GAO Backs DHS Personnel Reform, But Warns Timing Is Everything

By on February 11, 2005 in Current Events with 0 Comments

The Government Accountability Office issued a report backing many of the principles underlying the administration’s proposed Department of Homeland Security personnel system, but warned that how the system is implemented may be an equal barometer of its success.

“GAO believes that the regulations contain many of the basic principles that are consistent with proven approaches to strategic human capital management. For example, many elements for a modern compensation system-such as occupational clusters, pay bands, and pay ranges that take into account factors such as labor market conditions-are to be incorporated into DHS’s new system,” the report indicated.

However, GAO said that while the principles are sound, defining how the system is implemented is a critical area that looms before DHS.

“The implementation challenges we identified last year are still critical to the success of the new system. Also, DHS appears to be committed to continue to involve employees, including unions, throughout the implementation process. Specifically, according to the regulations, employee representatives or union officials are to have opportunities to participate in developing the implementing directives, hold four membership seats on the Homeland Security Compensation Committee, and help in the design and review the results of evaluations of the new system,” GAO said in its report.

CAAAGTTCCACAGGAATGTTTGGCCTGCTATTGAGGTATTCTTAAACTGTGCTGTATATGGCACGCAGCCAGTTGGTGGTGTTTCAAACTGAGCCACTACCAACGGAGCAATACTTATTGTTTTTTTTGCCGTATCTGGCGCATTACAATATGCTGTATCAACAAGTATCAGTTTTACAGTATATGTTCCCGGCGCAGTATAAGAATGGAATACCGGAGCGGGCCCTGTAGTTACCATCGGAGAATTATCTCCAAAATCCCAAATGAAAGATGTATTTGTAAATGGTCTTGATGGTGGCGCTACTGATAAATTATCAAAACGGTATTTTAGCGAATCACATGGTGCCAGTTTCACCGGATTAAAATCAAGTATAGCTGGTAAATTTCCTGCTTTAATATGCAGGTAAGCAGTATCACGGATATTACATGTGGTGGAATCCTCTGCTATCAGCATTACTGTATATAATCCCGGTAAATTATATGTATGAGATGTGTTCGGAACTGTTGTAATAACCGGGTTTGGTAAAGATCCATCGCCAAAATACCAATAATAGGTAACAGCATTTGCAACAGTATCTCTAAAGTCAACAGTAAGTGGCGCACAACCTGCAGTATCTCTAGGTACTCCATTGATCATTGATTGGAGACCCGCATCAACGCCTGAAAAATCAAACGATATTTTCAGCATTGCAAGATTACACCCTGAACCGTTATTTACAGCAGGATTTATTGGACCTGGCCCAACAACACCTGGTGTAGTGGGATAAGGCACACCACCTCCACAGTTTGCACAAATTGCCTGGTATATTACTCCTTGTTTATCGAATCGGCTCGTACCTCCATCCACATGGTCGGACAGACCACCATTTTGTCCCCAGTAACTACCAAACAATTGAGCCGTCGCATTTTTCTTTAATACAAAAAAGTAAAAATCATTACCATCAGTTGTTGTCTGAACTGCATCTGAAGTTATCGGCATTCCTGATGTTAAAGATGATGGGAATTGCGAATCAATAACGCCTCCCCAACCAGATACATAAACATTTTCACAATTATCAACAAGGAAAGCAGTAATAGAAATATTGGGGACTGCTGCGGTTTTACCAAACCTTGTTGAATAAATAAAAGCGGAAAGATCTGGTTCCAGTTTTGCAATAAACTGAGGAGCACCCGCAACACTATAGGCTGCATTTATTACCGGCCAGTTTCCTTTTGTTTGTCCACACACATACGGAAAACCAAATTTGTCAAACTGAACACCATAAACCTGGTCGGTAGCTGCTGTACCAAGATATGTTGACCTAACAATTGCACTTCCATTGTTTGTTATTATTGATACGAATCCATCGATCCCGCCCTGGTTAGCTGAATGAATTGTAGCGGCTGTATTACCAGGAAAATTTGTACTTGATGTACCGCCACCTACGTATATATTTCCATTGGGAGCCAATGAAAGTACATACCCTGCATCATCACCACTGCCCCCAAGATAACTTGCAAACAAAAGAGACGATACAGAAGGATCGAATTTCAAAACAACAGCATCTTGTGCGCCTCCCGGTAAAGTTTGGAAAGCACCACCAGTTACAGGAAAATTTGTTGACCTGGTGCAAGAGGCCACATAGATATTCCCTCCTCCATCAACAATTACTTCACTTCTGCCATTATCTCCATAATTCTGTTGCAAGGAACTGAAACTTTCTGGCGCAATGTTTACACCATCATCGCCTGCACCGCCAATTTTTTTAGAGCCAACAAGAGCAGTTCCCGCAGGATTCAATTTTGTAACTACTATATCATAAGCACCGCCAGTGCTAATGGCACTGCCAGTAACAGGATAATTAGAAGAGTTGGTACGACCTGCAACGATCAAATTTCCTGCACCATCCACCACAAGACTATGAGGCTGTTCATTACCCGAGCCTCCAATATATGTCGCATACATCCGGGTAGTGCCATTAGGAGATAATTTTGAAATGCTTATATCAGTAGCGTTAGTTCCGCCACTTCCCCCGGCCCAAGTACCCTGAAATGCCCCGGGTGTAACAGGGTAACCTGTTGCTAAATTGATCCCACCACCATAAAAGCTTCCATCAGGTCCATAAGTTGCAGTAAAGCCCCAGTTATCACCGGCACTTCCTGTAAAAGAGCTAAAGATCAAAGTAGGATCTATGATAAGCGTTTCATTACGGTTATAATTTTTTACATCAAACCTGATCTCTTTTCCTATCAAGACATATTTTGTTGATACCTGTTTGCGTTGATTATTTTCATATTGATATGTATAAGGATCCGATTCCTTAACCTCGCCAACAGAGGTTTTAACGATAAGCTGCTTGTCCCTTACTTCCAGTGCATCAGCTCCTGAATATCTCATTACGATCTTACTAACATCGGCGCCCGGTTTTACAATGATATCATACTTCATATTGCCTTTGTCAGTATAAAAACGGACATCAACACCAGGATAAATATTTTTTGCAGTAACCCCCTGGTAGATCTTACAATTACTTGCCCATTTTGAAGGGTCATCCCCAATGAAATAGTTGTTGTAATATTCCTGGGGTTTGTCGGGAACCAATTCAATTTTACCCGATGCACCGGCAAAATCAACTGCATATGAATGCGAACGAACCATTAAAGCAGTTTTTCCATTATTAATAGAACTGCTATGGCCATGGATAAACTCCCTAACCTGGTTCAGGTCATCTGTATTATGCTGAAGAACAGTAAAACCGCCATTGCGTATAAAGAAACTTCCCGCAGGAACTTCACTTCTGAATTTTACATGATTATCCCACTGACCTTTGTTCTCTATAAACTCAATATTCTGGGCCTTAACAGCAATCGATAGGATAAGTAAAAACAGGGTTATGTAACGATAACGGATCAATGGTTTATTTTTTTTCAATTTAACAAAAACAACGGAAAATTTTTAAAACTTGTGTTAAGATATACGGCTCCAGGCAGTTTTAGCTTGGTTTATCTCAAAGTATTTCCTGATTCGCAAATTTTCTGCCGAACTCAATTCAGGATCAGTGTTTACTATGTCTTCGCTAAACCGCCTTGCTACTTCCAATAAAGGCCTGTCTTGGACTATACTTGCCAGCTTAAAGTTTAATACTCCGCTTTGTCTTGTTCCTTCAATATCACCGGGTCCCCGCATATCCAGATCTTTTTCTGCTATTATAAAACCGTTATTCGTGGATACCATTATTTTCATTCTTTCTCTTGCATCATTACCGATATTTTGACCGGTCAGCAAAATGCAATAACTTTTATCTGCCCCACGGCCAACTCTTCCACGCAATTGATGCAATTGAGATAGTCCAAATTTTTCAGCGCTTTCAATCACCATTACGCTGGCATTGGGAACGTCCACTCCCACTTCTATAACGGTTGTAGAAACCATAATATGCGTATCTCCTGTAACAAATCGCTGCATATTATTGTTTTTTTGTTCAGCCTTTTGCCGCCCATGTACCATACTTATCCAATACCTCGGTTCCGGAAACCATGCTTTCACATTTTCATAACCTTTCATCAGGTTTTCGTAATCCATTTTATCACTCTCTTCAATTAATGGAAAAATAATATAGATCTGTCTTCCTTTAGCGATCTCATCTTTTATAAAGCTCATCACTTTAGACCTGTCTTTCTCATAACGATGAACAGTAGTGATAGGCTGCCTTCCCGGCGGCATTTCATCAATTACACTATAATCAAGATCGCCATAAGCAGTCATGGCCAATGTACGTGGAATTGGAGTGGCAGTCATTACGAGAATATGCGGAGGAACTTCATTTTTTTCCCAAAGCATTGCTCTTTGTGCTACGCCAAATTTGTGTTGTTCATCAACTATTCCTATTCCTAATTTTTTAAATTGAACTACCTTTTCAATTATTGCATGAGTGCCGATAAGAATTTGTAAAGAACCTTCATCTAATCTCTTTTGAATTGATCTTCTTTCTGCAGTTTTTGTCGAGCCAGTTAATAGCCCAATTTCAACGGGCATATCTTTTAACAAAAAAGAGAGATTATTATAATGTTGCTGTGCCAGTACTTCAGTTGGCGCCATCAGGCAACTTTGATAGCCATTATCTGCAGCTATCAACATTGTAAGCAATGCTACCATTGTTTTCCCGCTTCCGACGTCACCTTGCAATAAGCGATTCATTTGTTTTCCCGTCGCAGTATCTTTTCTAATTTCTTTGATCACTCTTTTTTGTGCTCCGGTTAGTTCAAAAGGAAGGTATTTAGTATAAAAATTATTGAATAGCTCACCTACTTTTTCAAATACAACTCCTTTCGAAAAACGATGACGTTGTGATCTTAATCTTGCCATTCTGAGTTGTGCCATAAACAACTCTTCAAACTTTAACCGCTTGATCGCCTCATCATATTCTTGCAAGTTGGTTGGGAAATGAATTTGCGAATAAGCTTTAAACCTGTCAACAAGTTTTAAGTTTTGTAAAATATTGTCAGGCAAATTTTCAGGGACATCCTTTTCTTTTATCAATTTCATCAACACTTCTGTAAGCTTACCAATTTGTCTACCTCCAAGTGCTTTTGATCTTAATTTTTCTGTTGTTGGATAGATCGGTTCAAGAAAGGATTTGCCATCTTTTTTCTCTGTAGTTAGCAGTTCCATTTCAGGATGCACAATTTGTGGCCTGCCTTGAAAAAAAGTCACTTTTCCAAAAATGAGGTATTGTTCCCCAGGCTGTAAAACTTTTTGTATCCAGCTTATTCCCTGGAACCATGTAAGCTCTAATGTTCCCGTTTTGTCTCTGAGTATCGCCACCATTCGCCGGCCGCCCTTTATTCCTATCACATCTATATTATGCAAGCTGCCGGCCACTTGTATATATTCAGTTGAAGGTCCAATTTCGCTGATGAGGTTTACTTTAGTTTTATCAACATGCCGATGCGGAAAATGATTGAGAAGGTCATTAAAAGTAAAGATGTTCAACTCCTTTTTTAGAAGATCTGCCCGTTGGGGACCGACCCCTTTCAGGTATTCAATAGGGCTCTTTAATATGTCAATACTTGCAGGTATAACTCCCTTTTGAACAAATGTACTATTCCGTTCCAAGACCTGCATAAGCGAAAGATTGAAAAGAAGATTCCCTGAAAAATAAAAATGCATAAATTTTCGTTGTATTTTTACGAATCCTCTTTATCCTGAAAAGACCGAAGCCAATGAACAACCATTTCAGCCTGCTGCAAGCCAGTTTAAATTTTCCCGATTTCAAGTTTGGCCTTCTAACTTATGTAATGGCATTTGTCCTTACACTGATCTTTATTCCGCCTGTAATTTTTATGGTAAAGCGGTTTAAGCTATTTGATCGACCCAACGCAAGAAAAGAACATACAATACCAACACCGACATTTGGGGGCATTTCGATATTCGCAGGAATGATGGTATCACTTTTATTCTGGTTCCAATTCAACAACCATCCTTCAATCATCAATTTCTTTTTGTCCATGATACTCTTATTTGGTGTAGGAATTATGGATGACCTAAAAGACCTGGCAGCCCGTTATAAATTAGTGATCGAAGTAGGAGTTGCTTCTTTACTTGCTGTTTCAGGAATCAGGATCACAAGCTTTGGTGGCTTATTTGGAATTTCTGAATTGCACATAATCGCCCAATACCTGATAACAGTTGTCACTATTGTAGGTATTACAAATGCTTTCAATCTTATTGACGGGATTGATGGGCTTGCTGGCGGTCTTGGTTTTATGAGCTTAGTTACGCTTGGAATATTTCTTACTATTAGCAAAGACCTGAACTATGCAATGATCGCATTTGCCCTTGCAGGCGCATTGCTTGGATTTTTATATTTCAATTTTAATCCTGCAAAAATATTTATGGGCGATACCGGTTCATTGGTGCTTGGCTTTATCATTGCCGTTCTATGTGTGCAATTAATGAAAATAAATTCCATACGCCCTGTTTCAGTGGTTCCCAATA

Additionally, GAO said that to help ensure the quality of that involvement, DHS will need to:

• Ensure sustained and committed leadership. A Chief Operating Officer/Chief Management Officer or similar position at DHS would serve to elevate, integrate, and institutionalize responsibility for this critical endeavor and help ensure its success by providing the continuing, focused attention needed to successfully complete the multiyear conversion to the new human capital system.

• Establish an overall communication strategy. According to DHS, its planned communication strategy for its new human capital system will include global e-mails, satellite broadcasts, Web pages, and an internal DHS weekly newsletter. A key implementation step for DHS is to assure an effective and on-going two-way communication effort that creates shared expectations among managers, employees, customers, and stakeholders.

“While GAO strongly supports human capital reform in the federal government, how it is done, when it is done, and the basis on which it is done can make all the difference in whether such efforts are successful,” the report stated.

You can download the entire report in PDF format from the link on the left hand side of the page.

© 2016 Ralph R. Smith. All rights reserved. This article may not be reproduced without express written consent from Ralph R. Smith.

About the Author

Ralph Smith has several decades of experience working with federal human resources issues. He has written extensively on a full range of human resources topics in books and newsletters and is a co-founder of two companies and several newsletters on federal human resources.